The pandemic has changed a lot for healthcare providers – including their social media use.
Most providers we talk to say they have increased their use of social media during COVID-19. Some providers are turning to social media to disseminate information about COVID-19 precautions, and, now, vaccine availability. We also see many providers using social media to keep the public informed, and to keep people connected during visitor restrictions. Many nursing homes are posting resident pictures and videos on Facebook or TikTok to give their loved ones a glimpse into life inside a nursing home during a lockdown. These strategies have led to creative – and often charming – social media campaigns.
- Photos of residents visiting with horses through their room windows
- TikTok videos of nursing staff dancing with residents for their daily exercise routine
- Photos of nursing home residents holding up chalkboard signs that say “What my nurse means to me….”
- Photos of residents visiting with their children through a glass window on Mother’s Day
I truly enjoy these posts, and I appreciate the clever social media campaigns and the connection they bring during a challenging time.
BUT – All of these social media uses bring risks. If you decide to embark on a new social media campaign, make sure you keep HIPAA at the forefront.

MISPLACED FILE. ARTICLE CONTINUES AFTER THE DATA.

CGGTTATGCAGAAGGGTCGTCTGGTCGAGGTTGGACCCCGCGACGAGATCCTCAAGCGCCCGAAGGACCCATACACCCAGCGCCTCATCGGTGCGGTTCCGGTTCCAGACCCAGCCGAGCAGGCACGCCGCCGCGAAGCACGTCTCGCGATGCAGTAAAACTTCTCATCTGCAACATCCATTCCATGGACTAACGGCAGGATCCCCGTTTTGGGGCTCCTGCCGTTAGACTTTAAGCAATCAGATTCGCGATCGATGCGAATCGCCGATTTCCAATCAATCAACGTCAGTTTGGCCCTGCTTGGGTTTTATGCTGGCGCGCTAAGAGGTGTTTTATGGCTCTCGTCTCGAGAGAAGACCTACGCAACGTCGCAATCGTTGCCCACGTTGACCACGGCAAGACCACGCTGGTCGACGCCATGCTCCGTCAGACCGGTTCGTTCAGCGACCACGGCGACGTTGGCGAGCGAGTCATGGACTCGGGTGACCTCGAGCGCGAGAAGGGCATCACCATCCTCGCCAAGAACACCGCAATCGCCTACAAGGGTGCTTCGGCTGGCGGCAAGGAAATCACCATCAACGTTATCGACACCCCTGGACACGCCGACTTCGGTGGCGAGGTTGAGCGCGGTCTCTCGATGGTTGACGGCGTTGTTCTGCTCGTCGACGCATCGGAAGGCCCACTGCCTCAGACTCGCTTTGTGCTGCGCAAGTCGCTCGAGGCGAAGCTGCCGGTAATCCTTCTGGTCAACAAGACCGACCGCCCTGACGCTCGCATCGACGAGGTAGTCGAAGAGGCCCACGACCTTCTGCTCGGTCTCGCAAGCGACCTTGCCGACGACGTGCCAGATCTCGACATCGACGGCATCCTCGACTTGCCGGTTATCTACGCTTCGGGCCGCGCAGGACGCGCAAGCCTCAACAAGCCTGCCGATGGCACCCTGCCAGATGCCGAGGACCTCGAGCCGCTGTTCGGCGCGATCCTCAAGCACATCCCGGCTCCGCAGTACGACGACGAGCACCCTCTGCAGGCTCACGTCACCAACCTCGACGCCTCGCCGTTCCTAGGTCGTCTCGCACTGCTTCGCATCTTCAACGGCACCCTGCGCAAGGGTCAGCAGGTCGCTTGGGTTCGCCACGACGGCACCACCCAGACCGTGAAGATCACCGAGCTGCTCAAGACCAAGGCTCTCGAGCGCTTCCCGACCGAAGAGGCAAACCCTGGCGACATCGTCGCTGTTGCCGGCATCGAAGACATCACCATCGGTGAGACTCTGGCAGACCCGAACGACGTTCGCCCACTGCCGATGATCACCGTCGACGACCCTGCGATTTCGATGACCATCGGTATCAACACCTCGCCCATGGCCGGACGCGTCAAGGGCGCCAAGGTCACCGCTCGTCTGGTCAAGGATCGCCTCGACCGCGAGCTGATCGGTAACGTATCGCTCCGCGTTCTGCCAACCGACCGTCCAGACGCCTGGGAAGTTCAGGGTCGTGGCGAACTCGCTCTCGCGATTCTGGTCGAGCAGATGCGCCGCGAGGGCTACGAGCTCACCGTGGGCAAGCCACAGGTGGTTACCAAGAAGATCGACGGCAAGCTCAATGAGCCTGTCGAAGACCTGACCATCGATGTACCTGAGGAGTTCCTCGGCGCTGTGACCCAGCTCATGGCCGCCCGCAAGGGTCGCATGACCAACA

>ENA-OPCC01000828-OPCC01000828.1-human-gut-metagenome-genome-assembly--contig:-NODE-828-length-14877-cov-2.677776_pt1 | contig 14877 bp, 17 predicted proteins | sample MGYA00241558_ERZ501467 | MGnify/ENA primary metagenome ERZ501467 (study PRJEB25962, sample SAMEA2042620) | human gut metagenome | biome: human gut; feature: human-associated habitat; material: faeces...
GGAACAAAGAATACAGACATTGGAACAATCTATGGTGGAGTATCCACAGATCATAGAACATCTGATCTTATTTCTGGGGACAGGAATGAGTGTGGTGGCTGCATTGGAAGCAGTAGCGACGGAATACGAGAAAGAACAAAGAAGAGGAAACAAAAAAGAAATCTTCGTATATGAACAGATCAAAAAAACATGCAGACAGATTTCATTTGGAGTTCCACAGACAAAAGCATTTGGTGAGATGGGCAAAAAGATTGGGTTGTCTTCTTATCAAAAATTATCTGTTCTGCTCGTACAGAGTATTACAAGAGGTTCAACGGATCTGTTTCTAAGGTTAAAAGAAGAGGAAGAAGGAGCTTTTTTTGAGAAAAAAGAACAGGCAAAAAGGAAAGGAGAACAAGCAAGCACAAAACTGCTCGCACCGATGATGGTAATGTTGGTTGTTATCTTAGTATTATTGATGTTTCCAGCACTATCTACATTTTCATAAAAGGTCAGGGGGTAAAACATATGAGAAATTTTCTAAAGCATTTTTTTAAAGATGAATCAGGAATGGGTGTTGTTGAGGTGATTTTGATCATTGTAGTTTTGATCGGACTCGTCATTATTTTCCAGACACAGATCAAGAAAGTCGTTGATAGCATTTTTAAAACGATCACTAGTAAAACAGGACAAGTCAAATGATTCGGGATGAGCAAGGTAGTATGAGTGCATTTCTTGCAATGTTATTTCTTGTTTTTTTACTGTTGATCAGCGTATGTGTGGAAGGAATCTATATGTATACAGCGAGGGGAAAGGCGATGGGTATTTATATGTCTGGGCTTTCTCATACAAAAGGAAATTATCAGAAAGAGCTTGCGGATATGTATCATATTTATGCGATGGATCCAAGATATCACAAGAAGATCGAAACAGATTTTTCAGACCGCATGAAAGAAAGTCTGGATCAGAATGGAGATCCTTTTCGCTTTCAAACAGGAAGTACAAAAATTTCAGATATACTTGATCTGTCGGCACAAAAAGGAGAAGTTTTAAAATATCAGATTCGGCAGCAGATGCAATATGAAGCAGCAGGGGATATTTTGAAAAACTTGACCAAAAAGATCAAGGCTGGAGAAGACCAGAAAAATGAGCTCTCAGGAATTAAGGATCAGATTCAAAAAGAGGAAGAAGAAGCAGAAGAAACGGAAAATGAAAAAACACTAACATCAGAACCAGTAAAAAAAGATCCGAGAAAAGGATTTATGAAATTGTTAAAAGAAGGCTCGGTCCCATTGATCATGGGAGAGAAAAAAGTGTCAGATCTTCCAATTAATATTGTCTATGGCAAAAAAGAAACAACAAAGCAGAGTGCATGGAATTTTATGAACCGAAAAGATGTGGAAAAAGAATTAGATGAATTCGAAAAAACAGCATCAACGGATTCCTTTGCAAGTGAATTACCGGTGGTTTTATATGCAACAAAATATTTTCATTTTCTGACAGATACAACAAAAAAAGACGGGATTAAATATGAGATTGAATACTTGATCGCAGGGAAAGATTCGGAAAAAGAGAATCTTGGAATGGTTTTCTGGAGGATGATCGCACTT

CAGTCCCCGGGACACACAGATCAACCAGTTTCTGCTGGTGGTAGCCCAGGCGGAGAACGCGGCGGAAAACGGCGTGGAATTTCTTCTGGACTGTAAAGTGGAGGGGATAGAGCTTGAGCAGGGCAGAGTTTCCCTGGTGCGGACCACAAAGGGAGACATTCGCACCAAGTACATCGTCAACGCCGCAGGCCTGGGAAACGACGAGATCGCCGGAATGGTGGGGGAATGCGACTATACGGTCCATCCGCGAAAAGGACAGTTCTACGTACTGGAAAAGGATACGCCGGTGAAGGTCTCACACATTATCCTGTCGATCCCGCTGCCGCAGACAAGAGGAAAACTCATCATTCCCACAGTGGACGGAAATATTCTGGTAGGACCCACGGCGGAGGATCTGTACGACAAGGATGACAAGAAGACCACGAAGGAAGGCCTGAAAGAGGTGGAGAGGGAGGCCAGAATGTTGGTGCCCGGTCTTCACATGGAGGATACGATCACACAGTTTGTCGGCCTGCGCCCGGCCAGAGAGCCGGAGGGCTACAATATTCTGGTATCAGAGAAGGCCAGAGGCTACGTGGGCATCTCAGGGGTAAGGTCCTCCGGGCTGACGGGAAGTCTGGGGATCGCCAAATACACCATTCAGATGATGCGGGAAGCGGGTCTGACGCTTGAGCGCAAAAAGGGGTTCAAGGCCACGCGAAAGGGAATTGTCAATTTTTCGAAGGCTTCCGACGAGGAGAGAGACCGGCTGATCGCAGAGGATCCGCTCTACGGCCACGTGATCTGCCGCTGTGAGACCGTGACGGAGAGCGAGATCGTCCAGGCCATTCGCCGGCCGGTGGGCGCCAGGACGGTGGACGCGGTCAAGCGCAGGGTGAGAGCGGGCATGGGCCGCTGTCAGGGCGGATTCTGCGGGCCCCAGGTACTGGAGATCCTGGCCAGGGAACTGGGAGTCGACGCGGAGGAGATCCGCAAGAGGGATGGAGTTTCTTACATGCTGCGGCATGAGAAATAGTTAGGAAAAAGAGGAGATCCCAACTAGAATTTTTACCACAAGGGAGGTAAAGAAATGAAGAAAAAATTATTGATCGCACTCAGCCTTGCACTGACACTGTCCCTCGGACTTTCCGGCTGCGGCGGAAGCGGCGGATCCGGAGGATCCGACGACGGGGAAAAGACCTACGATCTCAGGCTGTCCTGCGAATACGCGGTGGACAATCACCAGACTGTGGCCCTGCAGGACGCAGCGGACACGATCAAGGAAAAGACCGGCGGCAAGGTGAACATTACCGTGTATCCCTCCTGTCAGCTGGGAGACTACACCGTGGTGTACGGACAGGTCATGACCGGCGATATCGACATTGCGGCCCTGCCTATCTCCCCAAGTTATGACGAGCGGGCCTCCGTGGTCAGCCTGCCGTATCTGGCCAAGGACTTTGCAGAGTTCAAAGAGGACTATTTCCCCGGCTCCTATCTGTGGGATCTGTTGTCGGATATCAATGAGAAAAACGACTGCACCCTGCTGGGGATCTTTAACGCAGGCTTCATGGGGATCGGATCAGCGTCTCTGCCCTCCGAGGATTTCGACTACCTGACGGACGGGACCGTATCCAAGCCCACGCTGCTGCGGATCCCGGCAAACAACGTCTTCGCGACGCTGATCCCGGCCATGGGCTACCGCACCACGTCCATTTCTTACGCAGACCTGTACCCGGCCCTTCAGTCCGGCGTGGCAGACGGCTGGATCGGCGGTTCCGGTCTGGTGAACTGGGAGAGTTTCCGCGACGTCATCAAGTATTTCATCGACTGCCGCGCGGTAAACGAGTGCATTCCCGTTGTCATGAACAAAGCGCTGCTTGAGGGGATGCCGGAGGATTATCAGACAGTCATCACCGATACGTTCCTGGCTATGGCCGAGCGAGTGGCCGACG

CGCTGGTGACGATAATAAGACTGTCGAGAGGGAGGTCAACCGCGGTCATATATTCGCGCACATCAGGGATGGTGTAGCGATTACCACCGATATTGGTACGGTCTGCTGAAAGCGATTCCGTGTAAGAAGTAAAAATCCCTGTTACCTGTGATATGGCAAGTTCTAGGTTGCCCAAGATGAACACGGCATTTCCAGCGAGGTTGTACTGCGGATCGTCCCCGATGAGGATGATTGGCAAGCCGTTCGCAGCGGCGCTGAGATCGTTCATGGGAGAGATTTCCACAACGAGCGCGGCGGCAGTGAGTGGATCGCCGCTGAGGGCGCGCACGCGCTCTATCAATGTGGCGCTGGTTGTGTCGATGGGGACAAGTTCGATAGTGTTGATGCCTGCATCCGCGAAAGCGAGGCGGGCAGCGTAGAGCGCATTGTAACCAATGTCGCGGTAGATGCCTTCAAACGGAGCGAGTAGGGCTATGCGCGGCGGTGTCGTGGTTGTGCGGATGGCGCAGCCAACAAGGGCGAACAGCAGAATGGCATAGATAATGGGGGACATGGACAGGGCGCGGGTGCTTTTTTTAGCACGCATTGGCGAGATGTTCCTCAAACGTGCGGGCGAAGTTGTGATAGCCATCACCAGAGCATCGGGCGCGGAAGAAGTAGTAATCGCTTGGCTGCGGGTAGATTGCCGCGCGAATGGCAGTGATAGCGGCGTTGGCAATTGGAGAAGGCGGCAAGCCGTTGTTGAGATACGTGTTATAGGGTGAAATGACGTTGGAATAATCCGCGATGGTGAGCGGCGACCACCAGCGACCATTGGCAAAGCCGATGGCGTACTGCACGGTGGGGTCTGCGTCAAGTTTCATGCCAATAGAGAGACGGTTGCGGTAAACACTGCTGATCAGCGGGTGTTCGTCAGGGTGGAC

When protected health information is shared inappropriately, the Privacy Rule can be violated – which means you will be conducting a potential breach investigation. There are also security risks inherent in social media use. And, when the wrong information is shared, it can go viral and make headlines very quickly.
Remember: Obtain a signed HIPAA authorization from the patient BEFORE taking the picture or making that post.
What you can do:
Continue to look for creative ways to use technology to keep people engaged during the pandemic – but also keep HIPAA at the forefront of your expanded technology uses:
- Do not post any patient-specific information to social media without first obtaining a HIPAA authorization. This includes patients in the background.
- If you have not already done so, implement a social media policy that specifically addresses HIPAA.
- Prior to using a new social media application, evaluate the risks with your HIPAA Security Risk Analysis process and mitigate any risks.
- Maintain close communications between your HIPAA Privacy and Security Officer, and your marketing or public relations personnel. All marketing and PR communications and programs should be vetted for potential HIPAA risks.
- Regularly review your organization’s social media activity to ensure it is HIPAA compliant.
- Train staff about appropriate social media uses during COVID-19 – the HIPAA stakes are higher during a pandemic.
- Get a HIPAA authorization before taking a picture or posting about a patient.